Note 2:
The column separator is added to prevent unwanted matches. If you have these two records with two columns:
Column1 Column2
123 456
12 3456
Without the separator these two will both get concatenated to 123456 and therefor generate the same hash. With the separator you will have two different values to hash: 123|456 and 12|3456. Choose your separator wisely. The number 3 would not be a wise choice in this case.

Note 3:
In the code you see that the columns are checked for null values because you cannot add null to a string. The null values are replace with an empty string. However this shows a bit of an imperfection of this method, because a string with a null value isn't the same as an empty string. To overcome this you could use a different string that is likely to occur in your text. For Numeric and Date data types you could just add an empty string, something like:
(Row.MyNumberColumn_IsNull ? "" : Row.MyNumberColumn.ToString()) + Separator
(Row.MyDateColumn_IsNull ? "" : Row.MyDateColumn.ToString()) + Separator


Note 4:
md5 only uses 128 bits and there are better, saver (, but also a bit slower) methods to calculate hashes:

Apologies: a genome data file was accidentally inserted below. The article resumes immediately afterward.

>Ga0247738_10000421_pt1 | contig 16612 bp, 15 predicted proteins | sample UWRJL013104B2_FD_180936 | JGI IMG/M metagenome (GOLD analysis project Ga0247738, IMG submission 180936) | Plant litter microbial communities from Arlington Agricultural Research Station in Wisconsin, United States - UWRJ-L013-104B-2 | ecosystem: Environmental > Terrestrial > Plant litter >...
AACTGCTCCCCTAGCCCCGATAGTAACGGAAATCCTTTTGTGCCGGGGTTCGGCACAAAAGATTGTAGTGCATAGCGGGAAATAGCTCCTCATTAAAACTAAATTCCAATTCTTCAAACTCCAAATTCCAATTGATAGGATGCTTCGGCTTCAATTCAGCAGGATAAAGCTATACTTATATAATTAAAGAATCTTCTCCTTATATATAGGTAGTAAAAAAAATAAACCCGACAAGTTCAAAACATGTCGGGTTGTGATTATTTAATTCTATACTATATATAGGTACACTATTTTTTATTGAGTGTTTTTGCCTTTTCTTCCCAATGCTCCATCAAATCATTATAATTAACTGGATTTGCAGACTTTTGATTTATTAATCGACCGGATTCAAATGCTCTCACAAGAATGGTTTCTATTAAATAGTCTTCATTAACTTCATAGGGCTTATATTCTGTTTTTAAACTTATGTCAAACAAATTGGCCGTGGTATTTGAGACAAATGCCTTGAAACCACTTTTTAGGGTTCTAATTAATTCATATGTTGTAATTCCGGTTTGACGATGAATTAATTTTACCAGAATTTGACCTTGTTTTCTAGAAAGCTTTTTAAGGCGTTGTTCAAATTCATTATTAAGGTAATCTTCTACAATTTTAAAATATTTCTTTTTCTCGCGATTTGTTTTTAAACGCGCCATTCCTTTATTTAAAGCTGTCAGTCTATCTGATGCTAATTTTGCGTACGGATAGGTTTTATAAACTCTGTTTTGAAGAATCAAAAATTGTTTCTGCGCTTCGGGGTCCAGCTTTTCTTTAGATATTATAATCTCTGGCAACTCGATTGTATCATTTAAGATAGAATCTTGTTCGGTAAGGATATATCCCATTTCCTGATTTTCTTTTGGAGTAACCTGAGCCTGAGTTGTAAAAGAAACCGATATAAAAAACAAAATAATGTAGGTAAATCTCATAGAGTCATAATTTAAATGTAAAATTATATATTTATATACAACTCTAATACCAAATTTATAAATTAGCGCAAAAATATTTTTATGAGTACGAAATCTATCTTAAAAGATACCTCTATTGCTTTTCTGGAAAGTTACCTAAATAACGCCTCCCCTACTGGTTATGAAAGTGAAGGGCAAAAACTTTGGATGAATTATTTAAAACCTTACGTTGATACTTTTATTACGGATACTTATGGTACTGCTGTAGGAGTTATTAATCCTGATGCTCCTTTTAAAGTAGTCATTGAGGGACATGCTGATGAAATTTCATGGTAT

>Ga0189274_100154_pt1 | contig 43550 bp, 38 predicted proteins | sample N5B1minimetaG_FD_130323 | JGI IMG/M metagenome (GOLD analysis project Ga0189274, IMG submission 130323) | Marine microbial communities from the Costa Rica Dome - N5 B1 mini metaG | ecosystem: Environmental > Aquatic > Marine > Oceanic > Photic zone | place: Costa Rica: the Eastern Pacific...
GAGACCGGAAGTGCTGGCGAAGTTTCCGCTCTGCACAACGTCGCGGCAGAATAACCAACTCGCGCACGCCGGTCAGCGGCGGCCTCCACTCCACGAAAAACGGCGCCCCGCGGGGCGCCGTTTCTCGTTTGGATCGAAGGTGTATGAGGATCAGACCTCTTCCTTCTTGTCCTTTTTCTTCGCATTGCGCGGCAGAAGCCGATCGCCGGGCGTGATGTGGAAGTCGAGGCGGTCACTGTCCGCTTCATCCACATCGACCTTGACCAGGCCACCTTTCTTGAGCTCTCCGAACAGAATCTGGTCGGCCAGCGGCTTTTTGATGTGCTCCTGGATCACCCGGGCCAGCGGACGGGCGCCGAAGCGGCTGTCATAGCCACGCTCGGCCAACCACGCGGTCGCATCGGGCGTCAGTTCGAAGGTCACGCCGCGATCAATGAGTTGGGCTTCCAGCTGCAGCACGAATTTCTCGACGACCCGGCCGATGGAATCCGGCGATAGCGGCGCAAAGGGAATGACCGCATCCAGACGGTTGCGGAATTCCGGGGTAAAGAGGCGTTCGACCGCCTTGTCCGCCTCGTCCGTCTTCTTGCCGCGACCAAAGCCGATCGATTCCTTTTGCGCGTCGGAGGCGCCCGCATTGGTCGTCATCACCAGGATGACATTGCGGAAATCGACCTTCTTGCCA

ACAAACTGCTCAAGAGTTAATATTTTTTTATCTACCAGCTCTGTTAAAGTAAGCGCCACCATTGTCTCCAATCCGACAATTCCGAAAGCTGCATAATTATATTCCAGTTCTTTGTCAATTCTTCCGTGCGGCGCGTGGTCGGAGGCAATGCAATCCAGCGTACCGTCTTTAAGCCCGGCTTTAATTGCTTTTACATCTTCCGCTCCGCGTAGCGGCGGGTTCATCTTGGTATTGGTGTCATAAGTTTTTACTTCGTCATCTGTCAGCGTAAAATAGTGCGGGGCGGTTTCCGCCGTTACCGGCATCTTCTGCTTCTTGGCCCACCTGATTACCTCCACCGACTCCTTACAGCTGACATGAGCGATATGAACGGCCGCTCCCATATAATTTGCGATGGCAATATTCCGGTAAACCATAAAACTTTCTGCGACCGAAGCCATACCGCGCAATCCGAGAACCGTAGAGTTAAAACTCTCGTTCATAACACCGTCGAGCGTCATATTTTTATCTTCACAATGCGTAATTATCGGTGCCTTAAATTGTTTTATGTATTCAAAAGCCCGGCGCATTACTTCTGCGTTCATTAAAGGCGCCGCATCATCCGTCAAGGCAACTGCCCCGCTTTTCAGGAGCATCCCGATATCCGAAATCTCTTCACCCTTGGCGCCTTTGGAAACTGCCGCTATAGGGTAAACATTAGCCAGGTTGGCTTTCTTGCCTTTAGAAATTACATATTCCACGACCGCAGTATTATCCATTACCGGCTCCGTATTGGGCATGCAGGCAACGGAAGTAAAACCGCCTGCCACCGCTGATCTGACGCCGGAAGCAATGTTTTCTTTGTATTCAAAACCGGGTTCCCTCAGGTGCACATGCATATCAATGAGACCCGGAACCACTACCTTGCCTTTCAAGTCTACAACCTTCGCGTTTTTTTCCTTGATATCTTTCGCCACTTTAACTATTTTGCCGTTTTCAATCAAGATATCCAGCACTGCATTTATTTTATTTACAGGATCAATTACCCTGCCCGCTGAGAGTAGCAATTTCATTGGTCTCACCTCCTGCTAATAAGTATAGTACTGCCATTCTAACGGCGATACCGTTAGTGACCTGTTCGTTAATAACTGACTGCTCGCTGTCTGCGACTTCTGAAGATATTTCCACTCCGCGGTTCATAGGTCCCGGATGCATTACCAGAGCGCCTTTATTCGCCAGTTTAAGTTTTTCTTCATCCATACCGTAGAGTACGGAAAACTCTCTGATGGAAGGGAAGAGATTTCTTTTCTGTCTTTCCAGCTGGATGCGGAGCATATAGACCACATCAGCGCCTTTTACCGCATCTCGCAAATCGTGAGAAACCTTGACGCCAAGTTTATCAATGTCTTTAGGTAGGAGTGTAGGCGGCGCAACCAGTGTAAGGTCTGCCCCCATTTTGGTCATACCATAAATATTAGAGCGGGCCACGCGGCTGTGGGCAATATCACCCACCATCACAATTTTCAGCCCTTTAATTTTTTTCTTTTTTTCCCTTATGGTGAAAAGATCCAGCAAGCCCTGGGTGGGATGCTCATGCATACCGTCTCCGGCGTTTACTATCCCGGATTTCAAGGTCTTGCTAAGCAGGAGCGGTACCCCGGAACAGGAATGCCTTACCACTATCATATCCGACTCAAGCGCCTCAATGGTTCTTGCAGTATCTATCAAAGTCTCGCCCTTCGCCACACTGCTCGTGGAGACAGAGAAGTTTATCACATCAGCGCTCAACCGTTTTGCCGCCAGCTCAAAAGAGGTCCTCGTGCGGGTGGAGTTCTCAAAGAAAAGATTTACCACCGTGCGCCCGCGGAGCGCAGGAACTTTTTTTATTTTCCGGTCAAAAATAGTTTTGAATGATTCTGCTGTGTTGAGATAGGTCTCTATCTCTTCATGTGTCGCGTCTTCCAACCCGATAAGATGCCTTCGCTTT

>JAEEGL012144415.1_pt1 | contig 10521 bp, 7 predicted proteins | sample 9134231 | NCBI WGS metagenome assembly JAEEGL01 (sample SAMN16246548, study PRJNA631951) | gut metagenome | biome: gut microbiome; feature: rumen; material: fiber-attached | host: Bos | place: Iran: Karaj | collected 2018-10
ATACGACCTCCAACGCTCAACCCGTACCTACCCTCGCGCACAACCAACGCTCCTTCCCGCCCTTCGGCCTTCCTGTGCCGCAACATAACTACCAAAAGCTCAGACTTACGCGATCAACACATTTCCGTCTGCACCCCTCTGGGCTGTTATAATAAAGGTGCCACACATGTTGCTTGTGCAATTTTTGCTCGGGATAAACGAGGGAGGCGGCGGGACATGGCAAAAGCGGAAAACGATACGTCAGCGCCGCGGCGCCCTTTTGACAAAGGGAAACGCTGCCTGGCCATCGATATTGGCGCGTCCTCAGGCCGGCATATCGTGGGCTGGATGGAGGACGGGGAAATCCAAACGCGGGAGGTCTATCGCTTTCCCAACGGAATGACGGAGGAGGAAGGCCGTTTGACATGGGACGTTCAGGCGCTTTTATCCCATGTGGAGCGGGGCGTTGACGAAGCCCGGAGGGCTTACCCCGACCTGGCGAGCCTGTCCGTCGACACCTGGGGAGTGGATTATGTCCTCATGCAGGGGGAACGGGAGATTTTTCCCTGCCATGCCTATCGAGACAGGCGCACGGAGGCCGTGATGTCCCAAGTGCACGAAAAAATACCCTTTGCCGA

SHA and SHA1 - 160 bits
SHA2_256 - 256 bits
SHA2_512 - 512 bits

Safer? As long as you don't use it to hash passwords you are still OK with md5.
Better? In rare cases two different strings could return the same md5 hash, but you have a higher chance to win the galaxy lottery.

Rather use SHA2_512? Just use this code instead:
public override void Input0_ProcessInputRow(Input0Buffer Row)
{
    string Separator = "|";
    string RowData = "";

    using (SHA512 shaHash = new SHA512Managed())
    {
        Row.hash2 = GetShaHash(shaHash, RowData = (Row.Title_IsNull ? "" : Row.Title.ToString()) + Separator + (Row.FirstName_IsNull ? "" : Row.FirstName.ToString()) + Separator + (Row.MiddleName_IsNull ? "" : Row.MiddleName.ToString()) + Separator + (Row.LastName_IsNull ? "" : Row.LastName.ToString()));
    }
}

static string GetShaHash(SHA512 shaHash, string input)
{
    // Convert the input string to a byte array and compute the hash.
    byte[] data = shaHash.ComputeHash(Encoding.Unicode.GetBytes(input));

    // Create a new Stringbuilder to collect the bytes
    // and create a string.
    StringBuilder sBuilder = new StringBuilder();

    // Loop through each byte of the hashed data
    // and format each one as a hexadecimal string.
    for (int i = 0; i < data.Length; i++)
    {
        sBuilder.Append(data[i].ToString("x2"));
    }

    // Return the hexadecimal string.
    return sBuilder.ToString();
}

Too much columns => too much coding?
In my book Extending SSIS with .NET Scripting you will find a script component example that just loops through all columns to generates the hash. No money to buy it? I used this code as the base for that script.
An other alternative is to generate the Script Component and its code with BIML. Here is an example of a Script Component in BIML, but getting the hash to work is a bit of a challenge but doable.